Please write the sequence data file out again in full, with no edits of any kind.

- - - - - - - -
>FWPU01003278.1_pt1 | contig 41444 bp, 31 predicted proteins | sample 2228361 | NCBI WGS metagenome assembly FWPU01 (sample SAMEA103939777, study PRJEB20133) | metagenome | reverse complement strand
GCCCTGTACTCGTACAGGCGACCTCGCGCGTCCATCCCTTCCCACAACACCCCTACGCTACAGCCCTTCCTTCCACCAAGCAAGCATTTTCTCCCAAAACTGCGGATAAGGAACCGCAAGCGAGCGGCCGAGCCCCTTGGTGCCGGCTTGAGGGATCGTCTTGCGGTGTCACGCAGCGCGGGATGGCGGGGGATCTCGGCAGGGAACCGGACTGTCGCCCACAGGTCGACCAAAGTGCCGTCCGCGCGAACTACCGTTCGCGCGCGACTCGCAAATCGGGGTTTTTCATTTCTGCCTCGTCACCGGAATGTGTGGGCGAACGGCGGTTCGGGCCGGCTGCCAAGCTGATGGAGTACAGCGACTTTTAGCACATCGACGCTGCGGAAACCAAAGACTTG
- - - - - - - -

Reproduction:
>FWPU01003278.1_pt1 | contig 41444 bp, 31 predicted proteins | sample 2228361 | NCBI WGS metagenome assembly FWPU01 (sample SAMEA103939777, study PRJEB20133) | metagenome | reverse complement strand
GCCCTGTACTCGTACAGGCGACCTCGCGCGTCCATCCCTTCCCACAACACCCCTACGCTACAGCCCTTCCTTCCACCAAGCAAGCATTTTCTCCCAAAACTGCGGATAAGGAACCGCAAGCGAGCGGCCGAGCCCCTTGGTGCCGGCTTGAGGGATCGTCTTGCGGTGTCACGCAGCGCGGGATGGCGGGGGATCTCGGCAGGGAACCGGACTGTCGCCCACAGGTCGACCAAAGTGCCGTCCGCGCGAACTACCGTTCGCGCGCGACTCGCAAATCGGGGTTTTTCATTTCTGCCTCGTCACCGGAATGTGTGGGCGAACGGCGGTTCGGGCCGGCTGCCAAGCTGATGGAGTACAGCGACTTTTAGCACATCGACGCTGCGGAAACCAAAGACTTG